My Life Story: A Girl

My mother says the anguish of my birth went away the minute she discovered I was a girl.
"Mrs. Clark," they told her with the formality that came in such days, "you have a girl!"

All my life my mother talked to me of my birth like I had saved the planet just by being born a female. I had granted her wishes and made her dreams come true and every time she recounted the story her voice would sing.
"Oh I was so thrilled!"
Thrilled, the word she used with a distinctive upper case note.
To the family I had come, there was Steve 10, Matt 8, Page 6, Christopher 4, Andrew 2. The morning I was born my three oldest siblings made their way through the snow to school. After my arrival in the hospital, my mother called the school secretary and asked if her children could come to the office. Once they were huddled around the phone she shared the news with them,
"You have a new little sister!"
And then the part that always thrilled my middle child attention-loving heart: as my excited siblings headed back to class the school secretary announcement my birth over the PA system,
"Attention everyone! Steve, Matt and Page Clark have a new little sister!"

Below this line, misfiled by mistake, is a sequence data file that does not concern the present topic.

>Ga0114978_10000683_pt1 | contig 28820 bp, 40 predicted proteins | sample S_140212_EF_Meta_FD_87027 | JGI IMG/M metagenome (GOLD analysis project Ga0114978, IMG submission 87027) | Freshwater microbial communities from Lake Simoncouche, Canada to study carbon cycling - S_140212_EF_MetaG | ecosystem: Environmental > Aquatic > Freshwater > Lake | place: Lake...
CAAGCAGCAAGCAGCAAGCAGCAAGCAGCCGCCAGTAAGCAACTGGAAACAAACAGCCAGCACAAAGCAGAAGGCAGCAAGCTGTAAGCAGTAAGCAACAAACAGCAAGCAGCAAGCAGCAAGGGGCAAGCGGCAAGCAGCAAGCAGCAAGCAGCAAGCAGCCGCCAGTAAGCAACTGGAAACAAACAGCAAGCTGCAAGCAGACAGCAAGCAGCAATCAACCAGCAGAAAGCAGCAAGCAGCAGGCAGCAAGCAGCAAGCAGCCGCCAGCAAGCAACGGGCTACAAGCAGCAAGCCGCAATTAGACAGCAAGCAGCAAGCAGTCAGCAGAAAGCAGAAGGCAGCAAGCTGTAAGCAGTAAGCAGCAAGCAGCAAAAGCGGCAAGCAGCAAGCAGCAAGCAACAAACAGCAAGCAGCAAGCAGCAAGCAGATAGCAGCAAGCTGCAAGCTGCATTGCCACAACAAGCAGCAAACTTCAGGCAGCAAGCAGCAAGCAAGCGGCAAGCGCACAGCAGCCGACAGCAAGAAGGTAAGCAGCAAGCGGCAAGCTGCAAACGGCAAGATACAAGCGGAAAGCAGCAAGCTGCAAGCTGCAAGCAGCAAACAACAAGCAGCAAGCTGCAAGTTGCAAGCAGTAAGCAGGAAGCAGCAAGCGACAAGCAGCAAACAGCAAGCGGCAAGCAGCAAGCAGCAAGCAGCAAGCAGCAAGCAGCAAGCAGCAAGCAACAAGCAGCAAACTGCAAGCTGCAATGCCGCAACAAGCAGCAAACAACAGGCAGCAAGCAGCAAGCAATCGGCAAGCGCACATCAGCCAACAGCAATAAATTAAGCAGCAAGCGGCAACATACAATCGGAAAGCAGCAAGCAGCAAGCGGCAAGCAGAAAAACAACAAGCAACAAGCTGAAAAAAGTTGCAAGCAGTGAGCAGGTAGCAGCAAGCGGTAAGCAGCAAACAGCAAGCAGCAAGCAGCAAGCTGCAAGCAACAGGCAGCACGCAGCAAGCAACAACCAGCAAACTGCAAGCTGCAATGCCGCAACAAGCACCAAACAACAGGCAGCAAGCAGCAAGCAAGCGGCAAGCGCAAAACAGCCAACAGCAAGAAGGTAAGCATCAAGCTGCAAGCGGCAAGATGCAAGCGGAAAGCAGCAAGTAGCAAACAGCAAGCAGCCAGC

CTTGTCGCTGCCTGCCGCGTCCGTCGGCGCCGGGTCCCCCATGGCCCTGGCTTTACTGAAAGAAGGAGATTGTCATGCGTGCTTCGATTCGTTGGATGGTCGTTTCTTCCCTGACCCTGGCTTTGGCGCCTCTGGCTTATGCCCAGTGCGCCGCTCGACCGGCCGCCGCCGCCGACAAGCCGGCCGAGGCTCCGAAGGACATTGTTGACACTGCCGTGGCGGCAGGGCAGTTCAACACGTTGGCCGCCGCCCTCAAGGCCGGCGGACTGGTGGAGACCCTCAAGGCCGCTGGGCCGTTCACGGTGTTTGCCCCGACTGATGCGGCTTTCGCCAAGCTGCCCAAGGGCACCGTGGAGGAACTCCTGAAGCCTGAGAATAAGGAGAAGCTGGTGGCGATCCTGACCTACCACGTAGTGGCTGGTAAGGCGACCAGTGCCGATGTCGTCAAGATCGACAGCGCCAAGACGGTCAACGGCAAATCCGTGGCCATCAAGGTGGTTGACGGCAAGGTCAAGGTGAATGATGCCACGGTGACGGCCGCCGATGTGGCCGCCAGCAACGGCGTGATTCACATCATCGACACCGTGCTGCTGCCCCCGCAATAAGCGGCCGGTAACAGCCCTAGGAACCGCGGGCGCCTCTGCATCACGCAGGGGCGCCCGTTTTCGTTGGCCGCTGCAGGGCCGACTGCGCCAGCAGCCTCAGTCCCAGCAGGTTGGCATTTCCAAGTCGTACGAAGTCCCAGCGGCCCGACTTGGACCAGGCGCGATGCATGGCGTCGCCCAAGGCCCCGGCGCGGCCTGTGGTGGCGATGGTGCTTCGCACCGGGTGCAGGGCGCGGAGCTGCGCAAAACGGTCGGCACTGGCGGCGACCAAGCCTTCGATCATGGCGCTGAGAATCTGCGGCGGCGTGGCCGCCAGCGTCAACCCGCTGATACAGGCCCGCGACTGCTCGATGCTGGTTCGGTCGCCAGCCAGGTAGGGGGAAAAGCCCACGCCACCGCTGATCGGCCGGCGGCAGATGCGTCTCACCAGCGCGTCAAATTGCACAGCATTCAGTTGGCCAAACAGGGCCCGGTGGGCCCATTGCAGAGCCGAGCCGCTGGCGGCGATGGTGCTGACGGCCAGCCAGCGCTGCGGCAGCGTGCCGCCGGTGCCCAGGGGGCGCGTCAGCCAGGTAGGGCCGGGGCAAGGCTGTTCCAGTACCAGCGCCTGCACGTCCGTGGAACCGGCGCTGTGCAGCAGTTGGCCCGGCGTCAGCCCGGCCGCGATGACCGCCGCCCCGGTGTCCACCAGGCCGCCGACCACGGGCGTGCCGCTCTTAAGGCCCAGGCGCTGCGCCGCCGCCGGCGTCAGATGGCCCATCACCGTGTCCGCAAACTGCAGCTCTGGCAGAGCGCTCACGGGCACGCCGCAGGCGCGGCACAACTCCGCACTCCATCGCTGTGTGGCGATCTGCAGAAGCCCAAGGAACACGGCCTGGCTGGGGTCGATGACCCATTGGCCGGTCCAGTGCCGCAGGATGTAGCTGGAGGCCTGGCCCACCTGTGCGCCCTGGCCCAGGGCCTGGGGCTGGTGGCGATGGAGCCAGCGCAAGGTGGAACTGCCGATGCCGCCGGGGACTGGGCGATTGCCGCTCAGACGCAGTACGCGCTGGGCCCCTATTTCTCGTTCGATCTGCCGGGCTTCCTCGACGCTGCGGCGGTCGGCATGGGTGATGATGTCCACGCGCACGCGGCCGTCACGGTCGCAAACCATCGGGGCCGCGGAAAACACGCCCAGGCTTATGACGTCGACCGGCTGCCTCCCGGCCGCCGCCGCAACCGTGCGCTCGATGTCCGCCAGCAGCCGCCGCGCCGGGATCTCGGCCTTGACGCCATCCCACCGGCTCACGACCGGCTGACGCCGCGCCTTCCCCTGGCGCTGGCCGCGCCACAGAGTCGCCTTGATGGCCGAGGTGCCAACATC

Of course, no one was excited for my gender more than my sister Page. Finally she had a sister. After years of brotherly torment there was going to be another girl to bring balance to family. True to her character--a natural in the talent of motherhood--Page took upon her the serious task of raising me. I quickly became her little protege.
The pictures of my life speak volumes to this. Photographs show me in the pool at Deseret Towers in my green swimming suit buoyed up by my brown-eyed sister. Here I am in dress ups, a voluminous white slip about my waist, a curly ginger wig on my head and Page, my wardrobe specialist, beaming behind me. And there we are post-church, Easter Sunday, in our Gunne Saxs holding hands.
There has been no one on this earth who's had a greater effect on me than my Page. Her resolve to be an example of how to be female--intelligent and deliberate--set me on a path of empowerment. It was Page who taught me the thrill of being unique, the importance of being intuitive and the ultimate satisfaction of being kind. Her sacrifices for me enabled me to choose faith over fear, leave an abusive marriage and ultimately bear children. I credit her for my strength, my voice  and my college degree. In my life story, she is the fairy godmother, her self-assurance like a wand over my insecure self.
Simultaneously, she has also been the recipient of my most aggravated moments, my greatest frustrations, my most explosive fights--not just as two little girls sharing space in the green walls of our gabled bedroom, but as adults, mothers and wives. We battle because we both share a determination to know right. To do right. To be right. And because of this passionate relationship, she has also been my mentor in forgiveness.
We have come to believe, Page and me, that our souls knew each other long before the day she met me in the hospital, her expectations of sisterhood unfolding before her, and me, bundled and bow-ed in pink.

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